It was during iRead that Ali was given a platform to explore new topics, challenge himself, and allow himself to be challenged by others. "iRead improved my skills and deepened my readers as a reader first, and then as a writer," he said.

    During iRead, students are provided with access to varied media, such as film, music, theater and literature, as well as funding and support to develop the artistic project of their choice. This gives them the opportunity to explore and discuss different lenses and perspectives with each other.

    “That’s the interesting part of it! You might enter the program not knowing what your interests are. And then, as you’re learning about all these different things, you start to also realize new things about yourself. Things you didn’t know about who you are.”

    The program helps to establish a network of like-minded readers and critical thinkers that can continue well after the competition is concluded. Ali is still in touch with the friends he made at Ithra –he says they helped him discover his "true self."

    “All of us are interested in books and reading and some topics like philosophy and literature,” he says. “It is a little difficult to find companions in this field.”

    “My experience at Ithra has changed my perspective on many things in life,” says Ali. “iRead was a great challenge to my previous ideas and thoughts. I left [the program] with new, deeper ways to look at things. I was also introduced to new fields to read about, by our mentors, other readers and guests.”

    Ali continues to give back to this community and joined the judging panel to evaluate the final students for iRead 2020, where he helped select the eventual winner from among the initial 13,000 initial applications.

    “Working currently as a psychologist, I am trying to make use of storytelling as a tool to better explore and understand the complexity of human beings, and then to invest this knowledge in improving my future projects,” says Ali.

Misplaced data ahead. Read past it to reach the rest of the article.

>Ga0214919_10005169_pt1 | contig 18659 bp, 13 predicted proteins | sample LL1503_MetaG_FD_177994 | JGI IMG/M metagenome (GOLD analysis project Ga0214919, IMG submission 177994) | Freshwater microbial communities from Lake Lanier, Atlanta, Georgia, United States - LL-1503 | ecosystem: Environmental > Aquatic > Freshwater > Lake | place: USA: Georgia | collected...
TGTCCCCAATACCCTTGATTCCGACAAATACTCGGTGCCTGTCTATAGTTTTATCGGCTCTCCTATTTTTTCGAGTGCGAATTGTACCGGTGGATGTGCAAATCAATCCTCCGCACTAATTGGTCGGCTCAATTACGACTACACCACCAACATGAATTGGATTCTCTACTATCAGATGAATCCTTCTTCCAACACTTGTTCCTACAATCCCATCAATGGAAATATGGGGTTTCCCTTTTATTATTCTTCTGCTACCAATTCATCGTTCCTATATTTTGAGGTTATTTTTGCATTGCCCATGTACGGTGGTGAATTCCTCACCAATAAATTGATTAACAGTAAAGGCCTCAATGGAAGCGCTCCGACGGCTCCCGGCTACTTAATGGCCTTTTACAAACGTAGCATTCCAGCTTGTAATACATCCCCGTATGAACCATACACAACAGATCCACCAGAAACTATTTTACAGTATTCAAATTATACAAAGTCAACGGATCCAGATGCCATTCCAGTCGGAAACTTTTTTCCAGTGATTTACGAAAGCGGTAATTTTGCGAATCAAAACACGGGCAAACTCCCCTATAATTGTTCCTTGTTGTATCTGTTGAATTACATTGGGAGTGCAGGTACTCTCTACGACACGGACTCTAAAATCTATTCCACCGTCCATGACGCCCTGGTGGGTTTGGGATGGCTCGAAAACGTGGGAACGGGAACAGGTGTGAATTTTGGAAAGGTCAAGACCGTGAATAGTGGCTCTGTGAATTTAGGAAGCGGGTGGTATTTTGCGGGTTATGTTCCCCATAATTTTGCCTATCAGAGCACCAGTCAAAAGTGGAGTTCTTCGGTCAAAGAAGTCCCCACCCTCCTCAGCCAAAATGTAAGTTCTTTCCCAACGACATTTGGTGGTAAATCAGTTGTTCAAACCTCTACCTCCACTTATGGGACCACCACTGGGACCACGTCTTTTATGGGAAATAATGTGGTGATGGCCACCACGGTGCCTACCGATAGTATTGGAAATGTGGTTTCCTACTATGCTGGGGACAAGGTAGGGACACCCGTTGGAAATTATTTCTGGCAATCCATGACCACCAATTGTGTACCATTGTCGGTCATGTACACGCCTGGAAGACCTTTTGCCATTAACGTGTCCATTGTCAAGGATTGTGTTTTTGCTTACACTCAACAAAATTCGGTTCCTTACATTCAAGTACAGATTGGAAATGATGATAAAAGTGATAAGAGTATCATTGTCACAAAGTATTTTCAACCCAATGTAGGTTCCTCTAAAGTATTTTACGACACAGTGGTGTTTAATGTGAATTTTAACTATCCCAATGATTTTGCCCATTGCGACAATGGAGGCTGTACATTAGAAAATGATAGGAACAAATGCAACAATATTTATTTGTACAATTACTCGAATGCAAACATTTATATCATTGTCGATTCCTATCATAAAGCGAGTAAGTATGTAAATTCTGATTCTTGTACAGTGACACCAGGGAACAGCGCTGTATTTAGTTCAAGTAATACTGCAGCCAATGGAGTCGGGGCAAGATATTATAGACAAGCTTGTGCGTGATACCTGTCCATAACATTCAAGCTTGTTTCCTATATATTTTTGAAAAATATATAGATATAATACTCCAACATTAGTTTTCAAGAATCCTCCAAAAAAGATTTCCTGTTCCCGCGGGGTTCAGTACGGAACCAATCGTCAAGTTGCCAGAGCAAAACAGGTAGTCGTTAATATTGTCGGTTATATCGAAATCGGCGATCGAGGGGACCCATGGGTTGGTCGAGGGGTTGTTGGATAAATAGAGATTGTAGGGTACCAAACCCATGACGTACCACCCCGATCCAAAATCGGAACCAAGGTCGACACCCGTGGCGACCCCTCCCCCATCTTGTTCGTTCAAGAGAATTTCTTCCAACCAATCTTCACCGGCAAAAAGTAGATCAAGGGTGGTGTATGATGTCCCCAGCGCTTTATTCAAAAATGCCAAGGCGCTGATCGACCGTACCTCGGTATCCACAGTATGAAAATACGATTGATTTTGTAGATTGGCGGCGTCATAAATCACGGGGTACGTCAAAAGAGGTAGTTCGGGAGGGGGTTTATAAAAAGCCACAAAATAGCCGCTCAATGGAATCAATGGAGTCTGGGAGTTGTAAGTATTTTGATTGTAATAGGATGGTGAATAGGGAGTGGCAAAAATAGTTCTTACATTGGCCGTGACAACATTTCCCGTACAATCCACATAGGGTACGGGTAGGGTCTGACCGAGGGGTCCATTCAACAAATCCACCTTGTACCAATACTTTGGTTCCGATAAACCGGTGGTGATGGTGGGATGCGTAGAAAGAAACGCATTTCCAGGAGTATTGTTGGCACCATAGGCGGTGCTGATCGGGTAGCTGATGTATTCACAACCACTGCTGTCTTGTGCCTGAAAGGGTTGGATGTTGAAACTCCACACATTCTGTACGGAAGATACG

The competition's first iteration was in 2013, and it has run every year since then, engaging more than 50,000 participants in that time. The competition has evolved in the six editions since its launch: The final show is now broadcast online live – significantly expanding its reach: iRead is now expected to reach more than 200,000 students by 2022.

    “It's becoming a national activity that everybody is looking at with a sense of pride,” Ali says.

    “[Saudi Arabia] is quite a large country. When you dig deeper, you find people from different regions – people from the west, people from north or south – have totally different sets of cultures and traditions and things like this. But iRead was a national competition, which gave us a platform to meet with people from all over the country; it was my first encounter with people from many areas around the country that I've never been to before.”

    Ali emphasizes that iRead is about more than encouraging young people to dive into a book. Rather, he says that bringing different communities in the Kingdom together, to share their ideas and sharpen their talent, is the most fruitful aspect of the program.

    “[The program] provided me with a great network of friends and readers from all over the country,” he says. “And that cultural connection is everything.”

    Watch Ali's story